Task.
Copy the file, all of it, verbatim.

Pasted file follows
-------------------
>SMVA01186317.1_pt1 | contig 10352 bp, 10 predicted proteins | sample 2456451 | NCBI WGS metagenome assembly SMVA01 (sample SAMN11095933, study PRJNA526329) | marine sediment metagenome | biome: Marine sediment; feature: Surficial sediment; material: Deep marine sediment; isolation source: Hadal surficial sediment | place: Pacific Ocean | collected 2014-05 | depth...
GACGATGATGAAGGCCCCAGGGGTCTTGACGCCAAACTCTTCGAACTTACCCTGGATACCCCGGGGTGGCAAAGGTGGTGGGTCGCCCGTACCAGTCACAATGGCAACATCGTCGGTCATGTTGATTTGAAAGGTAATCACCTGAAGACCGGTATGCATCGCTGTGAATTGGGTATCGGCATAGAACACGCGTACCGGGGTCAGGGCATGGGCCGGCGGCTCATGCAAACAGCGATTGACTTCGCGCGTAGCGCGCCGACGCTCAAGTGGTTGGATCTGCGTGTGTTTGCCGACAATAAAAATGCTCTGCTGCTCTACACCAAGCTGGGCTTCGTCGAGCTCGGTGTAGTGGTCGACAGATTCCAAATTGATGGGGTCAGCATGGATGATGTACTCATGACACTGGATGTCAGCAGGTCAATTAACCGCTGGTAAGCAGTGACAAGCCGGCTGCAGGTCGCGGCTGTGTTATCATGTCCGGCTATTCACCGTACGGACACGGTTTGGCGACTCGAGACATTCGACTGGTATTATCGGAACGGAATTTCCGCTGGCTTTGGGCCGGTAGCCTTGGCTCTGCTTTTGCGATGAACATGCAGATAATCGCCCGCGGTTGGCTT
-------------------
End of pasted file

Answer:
>SMVA01186317.1_pt1 | contig 10352 bp, 10 predicted proteins | sample 2456451 | NCBI WGS metagenome assembly SMVA01 (sample SAMN11095933, study PRJNA526329) | marine sediment metagenome | biome: Marine sediment; feature: Surficial sediment; material: Deep marine sediment; isolation source: Hadal surficial sediment | place: Pacific Ocean | collected 2014-05 | depth...
GACGATGATGAAGGCCCCAGGGGTCTTGACGCCAAACTCTTCGAACTTACCCTGGATACCCCGGGGTGGCAAAGGTGGTGGGTCGCCCGTACCAGTCACAATGGCAACATCGTCGGTCATGTTGATTTGAAAGGTAATCACCTGAAGACCGGTATGCATCGCTGTGAATTGGGTATCGGCATAGAACACGCGTACCGGGGTCAGGGCATGGGCCGGCGGCTCATGCAAACAGCGATTGACTTCGCGCGTAGCGCGCCGACGCTCAAGTGGTTGGATCTGCGTGTGTTTGCCGACAATAAAAATGCTCTGCTGCTCTACACCAAGCTGGGCTTCGTCGAGCTCGGTGTAGTGGTCGACAGATTCCAAATTGATGGGGTCAGCATGGATGATGTACTCATGACACTGGATGTCAGCAGGTCAATTAACCGCTGGTAAGCAGTGACAAGCCGGCTGCAGGTCGCGGCTGTGTTATCATGTCCGGCTATTCACCGTACGGACACGGTTTGGCGACTCGAGACATTCGACTGGTATTATCGGAACGGAATTTCCGCTGGCTTTGGGCCGGTAGCCTTGGCTCTGCTTTTGCGATGAACATGCAGATAATCGCCCGCGGTTGGCTT